Direct realism with respect to perceptual experiences has two facets, an epistemological one and a metaphysical one. From the epistemological point of view it involves the claim that perceptual experiences provide immediate justification. From the metaphysical point of view it involves the claim that in perceptual experience we enter into direct contact with items in the external world. In a more radical formulation, often associated with naive realism, the metaphysical conception of direct realism involves the idea that perceptual experiences depend (...) on the items in the external world they are related to. This paper describes a simple account that makes room for immediate justification provided by perceptual experience. The simple account establishes an explanatory relation between the justificatory role of a perceptual experience and the fact that such an experience provides a reason for a belief. The account is evaluated in the light of some objections. Different ways to react to those objections are discussed. It will appear that in order to preserve the explanatory relation established by the simple account, one has to accept naive realism. By breaking the connection between reason and justification, on the other side, one jeopardizes the possibility for perceptual experience to deliver immediate justification. (shrink)
rentano’s theory of inner perception, evidence and truth upsets some widespread assumptions in contemporary philosophy. It rests on an unusual notion of inner perception and on a nominal theory of judgement; it attributes a central role to evidence in epistemology and treats mental states as being intrinsically true. The present contribution aims first at presenting and elucidating some of Brentano’s views on these matters. In some crucial points Brentano’s position will be modified and hopefully en- hanced in a way that (...) is compatible with the overall picture.1 Considerable space will be devoted to the examination of some of the most important objections that have been or might be raised against the position presented on Brentano’s behalf. If by far not invulnerable, the position un- der scrutiny should hopefully appear more challenging than what it is often taken to be. (shrink)
The claim that consciousness is propositional has be widely debated in the past. For instance, it has been discussed whether consciousness is always propositional, whether all propositional consciousness is linguistic, whether propositional consciousness is always articulated, or whether there can be non-articulated propositions. In contrast, the question of whether propositions are conscious has not very often been the focus of attention.
It is difficult to develop a coherent conception of time on the basis of our experience of time. The philosophical analysis of our experience of time is a central topic in phenomenology. So one might expect phenomenology to deliver a contribution to the solution of the most challenging puzzles of the philosophy of time. This paper deals with some methodological issues related to such an expectation. It opposes two main conceptions of the role of phenomenology in the philosophy of time. (...) On the first conception phenomenology draws conclusions about the nature of time from the description of the qualitative features of our experience of time. On the second conception, phenomenology determines what we are rationally entitled to believe about the nature of time on the basis of the way we experience time. It is argued that if one aims at integrating different approaches in one’s philosophical conception of time, then it is the second conception one ought to choose. (shrink)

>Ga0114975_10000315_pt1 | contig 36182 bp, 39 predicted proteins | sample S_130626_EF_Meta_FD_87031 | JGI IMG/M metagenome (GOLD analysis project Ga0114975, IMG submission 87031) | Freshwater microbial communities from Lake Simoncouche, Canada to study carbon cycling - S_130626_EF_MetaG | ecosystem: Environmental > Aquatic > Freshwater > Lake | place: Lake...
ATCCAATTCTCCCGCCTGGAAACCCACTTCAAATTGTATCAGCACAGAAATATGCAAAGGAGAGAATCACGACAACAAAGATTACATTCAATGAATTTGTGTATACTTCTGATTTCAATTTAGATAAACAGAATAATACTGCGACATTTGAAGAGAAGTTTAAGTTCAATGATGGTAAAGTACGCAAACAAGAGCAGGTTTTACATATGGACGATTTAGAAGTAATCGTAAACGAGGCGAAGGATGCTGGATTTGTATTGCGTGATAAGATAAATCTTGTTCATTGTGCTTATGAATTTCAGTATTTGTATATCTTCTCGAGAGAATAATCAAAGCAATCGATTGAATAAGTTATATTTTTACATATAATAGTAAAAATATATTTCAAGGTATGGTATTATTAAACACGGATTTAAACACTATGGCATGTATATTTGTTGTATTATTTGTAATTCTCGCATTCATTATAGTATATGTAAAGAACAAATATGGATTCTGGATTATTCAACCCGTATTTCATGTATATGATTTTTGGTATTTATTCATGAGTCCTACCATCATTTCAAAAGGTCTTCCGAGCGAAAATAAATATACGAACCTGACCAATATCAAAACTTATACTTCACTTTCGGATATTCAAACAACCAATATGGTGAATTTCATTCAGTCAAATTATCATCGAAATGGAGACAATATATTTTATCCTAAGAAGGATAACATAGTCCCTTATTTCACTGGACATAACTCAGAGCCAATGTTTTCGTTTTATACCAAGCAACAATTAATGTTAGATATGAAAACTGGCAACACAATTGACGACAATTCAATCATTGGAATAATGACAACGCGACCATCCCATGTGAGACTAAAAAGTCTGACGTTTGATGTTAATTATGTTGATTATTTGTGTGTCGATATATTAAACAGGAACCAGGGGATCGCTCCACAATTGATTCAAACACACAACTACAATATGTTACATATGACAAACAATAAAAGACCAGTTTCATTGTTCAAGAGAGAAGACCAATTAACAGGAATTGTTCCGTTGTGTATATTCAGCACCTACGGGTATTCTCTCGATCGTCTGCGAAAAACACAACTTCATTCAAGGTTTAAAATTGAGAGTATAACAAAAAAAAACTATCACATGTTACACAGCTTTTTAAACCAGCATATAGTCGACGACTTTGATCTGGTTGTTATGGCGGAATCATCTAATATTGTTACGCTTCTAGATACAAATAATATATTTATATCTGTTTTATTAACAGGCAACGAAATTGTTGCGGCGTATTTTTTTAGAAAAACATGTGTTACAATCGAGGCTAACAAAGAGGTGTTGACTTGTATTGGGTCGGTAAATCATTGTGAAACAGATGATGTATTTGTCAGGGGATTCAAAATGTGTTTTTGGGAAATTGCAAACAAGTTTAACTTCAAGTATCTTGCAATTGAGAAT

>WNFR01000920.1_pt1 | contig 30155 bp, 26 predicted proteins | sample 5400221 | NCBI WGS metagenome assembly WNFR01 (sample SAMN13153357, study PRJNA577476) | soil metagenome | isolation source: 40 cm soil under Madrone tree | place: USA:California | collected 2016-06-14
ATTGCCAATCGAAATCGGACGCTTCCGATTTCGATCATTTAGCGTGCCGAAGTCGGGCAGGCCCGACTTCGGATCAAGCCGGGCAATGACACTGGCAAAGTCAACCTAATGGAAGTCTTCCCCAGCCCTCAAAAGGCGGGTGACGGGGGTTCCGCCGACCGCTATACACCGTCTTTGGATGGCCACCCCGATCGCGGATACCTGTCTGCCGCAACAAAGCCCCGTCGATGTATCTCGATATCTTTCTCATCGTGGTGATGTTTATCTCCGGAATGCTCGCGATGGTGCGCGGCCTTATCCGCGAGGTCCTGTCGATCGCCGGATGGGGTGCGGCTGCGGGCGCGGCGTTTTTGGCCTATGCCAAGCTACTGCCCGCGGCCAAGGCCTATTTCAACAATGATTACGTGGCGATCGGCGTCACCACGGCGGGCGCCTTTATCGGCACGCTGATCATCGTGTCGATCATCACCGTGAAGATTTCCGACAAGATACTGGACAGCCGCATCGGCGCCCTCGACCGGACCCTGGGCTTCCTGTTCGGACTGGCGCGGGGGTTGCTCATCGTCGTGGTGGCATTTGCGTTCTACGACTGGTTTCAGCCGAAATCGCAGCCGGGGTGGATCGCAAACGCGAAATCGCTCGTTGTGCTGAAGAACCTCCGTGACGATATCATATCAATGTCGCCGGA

By the time of the Prolegomena , Husserl took phenomenology to be a philosophical method that stands in opposition to naturalism, of which psychologism was supposed to be a particularly pernicious instance. Husserl was not the only philosopher at the turn of the century to oppose psychologism. Among his fellow campaigners one finds Frege, who played a decisive role in the development of so-called analytic philosophy, and Dilthey, who stands at the roots of contemporary hermeneutics. When it comes to issues (...) concerning the origins of phenomenology, as opposed to other traditions, anti-psychologism in particular, and anti-naturalism in general, cannot be used as discriminative criteria. One would need to determine what is specific to the phenomenological brand of anti-naturalism.Consider some of the claims shared by most anti-naturalists in Husserl’s time. Judgments have a specific kind of content, called “proposition,” “state of affairs” or “thought.” Contents of that kind are orig .. (shrink)